Energy efficiency, conservation and “sacrifice” revisited
A recent article (“Leaping the Efficiency Gap”) in the August 14, 2009, edition of Science discussed the now classic argument of how far energy efficiency takes you to conserving energy. The general answer is so far, not much. The article discusses Arthur Rosenfeld starting an energy efficiency program at Lawrence Berkeley National Laboratory in the mid-1970s, and how he and many were convinced that reductions in energy consumption could be achieved by advances in technology. The article also notes how Lee Schipper of Stanford’s Precourt Energy Efficiency Center took offense at President Jimmy Carter’s 1977 ‘cardigan’ speech in saying that in order to save energy sacrifice was needed and some sacrifices would be painful. Schipper wrote a letter to a congressman arguing that conservation did not have to be painful. Schipper is then quoted as saying he was wrong and Carter was right.
After 35 years of the efficiency vs. conservation debate, I think there is much more understanding that energy in the US is still cheap and has not generally dictated decision making by businesses and citizens. Perhaps the last few years represent a turning point in that the CO2/climate argument has put a different spin on the question. But when we think of the word sacrifice, particularly in the US, are we really sacrificing to reduce our annual per capita energy consumption from the range of 350–370 GJ/person (330–350 million BTUs/person)? The world average is 75–80 GJ/person, and approximately 23% of the world’s population live in countries consuming up to 100 GJ/person/year.
Since the 1970s, the accumulation of statistics on energy and human development have allowed us to see that most human basic needs in terms of food access, health, and longevity are achieved at approximately the 100 GJ per capita level. There are of course a few exceptions to any rule, but the tendency of diminishing returns on most of the important quality of life measurements when consuming over 100 GJ/person is extremely enlightening and provides great perspective.
As a possible extreme example, I recently purchased a house that had a three-star green building rating (by the local utility), yet it has 17 recessed lighting sockets in the main room of approximately 800 square feet. Two light switches control 7 light bulbs each, so there was clearly a need to install low power-consuming light bulbs (or remove some of the light bulbs) so that 400–500 W of power are not consumed just to light half a room. When materials and energy got cheaper from efficiency gains and technological advancement, many times people just bought or installed more gadgets.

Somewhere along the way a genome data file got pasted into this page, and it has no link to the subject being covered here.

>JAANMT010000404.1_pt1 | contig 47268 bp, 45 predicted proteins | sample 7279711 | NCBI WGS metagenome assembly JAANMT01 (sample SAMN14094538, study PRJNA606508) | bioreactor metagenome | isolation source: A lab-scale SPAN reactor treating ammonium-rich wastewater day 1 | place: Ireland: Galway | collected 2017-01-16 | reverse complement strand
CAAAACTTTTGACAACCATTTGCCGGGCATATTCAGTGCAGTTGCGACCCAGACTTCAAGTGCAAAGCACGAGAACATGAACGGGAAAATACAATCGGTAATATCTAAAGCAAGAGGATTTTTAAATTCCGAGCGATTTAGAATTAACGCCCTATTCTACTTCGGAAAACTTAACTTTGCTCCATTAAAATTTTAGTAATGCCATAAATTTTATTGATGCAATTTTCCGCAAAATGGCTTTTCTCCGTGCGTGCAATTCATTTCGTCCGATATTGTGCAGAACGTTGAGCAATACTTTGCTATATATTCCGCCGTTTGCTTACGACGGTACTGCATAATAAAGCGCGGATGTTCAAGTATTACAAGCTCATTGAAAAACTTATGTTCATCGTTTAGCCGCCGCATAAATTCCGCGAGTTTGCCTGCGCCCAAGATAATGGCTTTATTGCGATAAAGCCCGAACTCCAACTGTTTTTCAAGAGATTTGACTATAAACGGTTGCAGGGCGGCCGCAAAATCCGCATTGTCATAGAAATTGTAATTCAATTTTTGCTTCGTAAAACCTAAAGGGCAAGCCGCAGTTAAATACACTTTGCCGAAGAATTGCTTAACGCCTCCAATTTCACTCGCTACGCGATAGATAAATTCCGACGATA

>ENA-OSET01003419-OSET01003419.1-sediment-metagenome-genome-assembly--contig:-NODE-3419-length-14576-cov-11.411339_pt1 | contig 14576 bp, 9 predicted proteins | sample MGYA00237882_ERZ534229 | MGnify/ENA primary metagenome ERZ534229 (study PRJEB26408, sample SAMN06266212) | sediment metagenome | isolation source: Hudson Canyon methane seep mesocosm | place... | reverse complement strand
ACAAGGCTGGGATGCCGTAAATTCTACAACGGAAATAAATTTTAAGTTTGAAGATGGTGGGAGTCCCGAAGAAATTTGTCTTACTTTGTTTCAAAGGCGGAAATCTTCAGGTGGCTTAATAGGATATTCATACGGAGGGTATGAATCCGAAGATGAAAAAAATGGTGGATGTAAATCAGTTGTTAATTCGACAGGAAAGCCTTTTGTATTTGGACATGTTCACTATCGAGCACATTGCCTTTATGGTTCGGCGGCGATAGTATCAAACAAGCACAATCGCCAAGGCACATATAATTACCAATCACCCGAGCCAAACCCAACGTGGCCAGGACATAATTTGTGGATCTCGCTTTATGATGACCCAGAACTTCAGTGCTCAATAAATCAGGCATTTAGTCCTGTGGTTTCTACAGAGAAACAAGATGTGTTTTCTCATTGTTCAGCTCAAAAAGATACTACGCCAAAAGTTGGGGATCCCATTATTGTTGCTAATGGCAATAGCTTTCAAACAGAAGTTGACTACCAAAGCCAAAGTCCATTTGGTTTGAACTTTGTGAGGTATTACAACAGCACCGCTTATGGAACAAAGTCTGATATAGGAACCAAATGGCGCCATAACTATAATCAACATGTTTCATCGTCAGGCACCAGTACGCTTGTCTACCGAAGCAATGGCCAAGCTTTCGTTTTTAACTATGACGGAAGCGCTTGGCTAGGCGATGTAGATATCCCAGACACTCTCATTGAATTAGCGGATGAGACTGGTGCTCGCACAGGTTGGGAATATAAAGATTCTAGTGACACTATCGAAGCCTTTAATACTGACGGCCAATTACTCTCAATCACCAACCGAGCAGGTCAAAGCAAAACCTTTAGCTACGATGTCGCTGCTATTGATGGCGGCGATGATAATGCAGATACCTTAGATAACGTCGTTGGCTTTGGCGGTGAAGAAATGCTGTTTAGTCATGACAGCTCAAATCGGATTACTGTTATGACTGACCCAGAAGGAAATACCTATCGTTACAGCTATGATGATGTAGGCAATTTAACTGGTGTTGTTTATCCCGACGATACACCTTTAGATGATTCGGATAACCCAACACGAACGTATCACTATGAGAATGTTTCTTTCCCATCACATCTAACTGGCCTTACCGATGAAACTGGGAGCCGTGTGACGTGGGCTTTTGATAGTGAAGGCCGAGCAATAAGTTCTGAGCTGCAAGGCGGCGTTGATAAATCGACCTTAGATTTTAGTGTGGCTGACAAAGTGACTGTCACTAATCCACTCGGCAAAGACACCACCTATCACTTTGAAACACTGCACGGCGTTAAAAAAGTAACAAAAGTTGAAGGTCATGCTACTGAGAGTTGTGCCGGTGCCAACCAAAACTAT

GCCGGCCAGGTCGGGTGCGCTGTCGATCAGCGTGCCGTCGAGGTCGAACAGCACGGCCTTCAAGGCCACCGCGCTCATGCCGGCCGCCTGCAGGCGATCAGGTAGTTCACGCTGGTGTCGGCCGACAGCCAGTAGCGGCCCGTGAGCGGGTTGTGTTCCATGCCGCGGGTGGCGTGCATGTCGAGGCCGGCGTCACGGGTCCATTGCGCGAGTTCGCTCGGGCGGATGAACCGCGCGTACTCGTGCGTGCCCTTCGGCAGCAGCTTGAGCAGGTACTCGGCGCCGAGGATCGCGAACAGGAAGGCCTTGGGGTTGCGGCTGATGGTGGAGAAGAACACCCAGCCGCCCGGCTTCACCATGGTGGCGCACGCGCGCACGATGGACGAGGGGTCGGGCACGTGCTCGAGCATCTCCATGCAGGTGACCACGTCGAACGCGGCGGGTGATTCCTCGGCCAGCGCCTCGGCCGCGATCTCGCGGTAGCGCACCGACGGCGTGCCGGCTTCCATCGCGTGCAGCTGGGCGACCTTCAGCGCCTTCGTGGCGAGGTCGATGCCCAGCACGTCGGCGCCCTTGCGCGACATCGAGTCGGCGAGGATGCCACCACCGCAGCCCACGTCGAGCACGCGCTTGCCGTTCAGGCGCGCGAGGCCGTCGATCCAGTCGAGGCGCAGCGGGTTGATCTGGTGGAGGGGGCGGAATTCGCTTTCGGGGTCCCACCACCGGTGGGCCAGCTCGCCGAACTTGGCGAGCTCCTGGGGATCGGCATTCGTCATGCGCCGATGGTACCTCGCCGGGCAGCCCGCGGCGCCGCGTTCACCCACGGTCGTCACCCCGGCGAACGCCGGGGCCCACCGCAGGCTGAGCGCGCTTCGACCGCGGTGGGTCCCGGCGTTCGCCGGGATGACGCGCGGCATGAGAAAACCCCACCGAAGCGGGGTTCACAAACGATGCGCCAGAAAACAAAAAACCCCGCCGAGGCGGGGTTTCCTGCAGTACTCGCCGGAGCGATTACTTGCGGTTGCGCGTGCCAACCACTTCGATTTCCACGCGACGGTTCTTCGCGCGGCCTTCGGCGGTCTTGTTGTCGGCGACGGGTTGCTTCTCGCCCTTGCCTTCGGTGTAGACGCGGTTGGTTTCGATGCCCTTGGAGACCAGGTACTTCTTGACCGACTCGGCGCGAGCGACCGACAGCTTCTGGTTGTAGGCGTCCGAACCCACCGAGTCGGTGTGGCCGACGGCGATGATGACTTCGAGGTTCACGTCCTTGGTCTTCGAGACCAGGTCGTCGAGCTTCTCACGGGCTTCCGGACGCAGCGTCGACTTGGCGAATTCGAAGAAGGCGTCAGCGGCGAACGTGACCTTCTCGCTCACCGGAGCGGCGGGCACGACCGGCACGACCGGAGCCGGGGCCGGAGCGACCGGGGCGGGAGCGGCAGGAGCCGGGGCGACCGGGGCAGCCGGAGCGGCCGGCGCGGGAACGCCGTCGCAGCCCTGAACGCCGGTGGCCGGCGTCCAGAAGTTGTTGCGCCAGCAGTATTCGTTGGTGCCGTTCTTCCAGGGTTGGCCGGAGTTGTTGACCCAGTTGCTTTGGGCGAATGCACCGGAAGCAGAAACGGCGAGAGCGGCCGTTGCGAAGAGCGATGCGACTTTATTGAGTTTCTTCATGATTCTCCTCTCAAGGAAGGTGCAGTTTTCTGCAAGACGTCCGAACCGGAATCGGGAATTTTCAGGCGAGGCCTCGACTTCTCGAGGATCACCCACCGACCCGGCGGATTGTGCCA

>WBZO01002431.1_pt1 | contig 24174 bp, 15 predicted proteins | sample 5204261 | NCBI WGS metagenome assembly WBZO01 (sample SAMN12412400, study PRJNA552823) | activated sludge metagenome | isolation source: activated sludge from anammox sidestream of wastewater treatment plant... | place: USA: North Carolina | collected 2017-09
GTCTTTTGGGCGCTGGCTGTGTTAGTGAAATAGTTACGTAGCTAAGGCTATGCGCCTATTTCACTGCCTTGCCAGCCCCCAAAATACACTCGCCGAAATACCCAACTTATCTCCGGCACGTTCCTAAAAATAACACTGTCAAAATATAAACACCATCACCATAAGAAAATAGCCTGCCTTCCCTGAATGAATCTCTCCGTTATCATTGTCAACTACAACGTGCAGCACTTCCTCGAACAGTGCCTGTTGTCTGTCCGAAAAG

On the other hand, the per capita energy consumption of the US has remained relatively flat for the last 35 years due to many infrastructural and behavioral changes, even though total energy consumption has gone up due population increase. This same pattern holds for the electricity consumption of the state of California – a point that the Science article makes as the total electricity consumption rose similarly to the rest of the country.
It seems that most of solid energy conservation gains in the US stemmed from actual mandates and legislation, not business operations. After all, we measure economic growth based upon the flow of goods and services, not the amount of resources that we have in stock. Businesses are naturally motivated to increase efficiency of operations, including using less energy per product, so subsidizing them to do what economics should drive them toward is perhaps a bit ridiculous. Subsidizing them to actually consume less energy, measured as total energy, not energy/product, can make more sense.
Many famous entrepreneurs and politicians have stated their visions in the past, and we have achieved them. President Kennedy targeting putting a man on the moon. Bill Gates (Microsoft founder) targeting a personal computer in every home. But none of these targets have anything to do with using less, they are always for using more.
I think what we need is confidence that we can actually remove something from our homes and lives (here I’m thinking of the US), because we know that decreasing our energy consumption by 100 GJ/person/yr probably won’t affect anything fundamental in that Americans will then conserve energy at a rate that is still more than Western Europe. Granted, some things would certainly be hard to give up – I’m sitting in Texas right now where high temperatures of at least 38 °C can occur for 3 months of the year, but other regions of the world experience this as well. But do we seriously think that there isn’t the ability to decrease by 25% our per capita energy consumption? Most of the reduction would likely come in the combination of reduced travel and smaller/lighter vehicles. Telecommuting and teleconferencing exist also. Exposing people to the correct prices of energy and food will also help.
So I propose this new challenge of removal, not addition: remove 100 GJ/person from the average American footprint.
The level of ‘sacrifice’ is to be determined.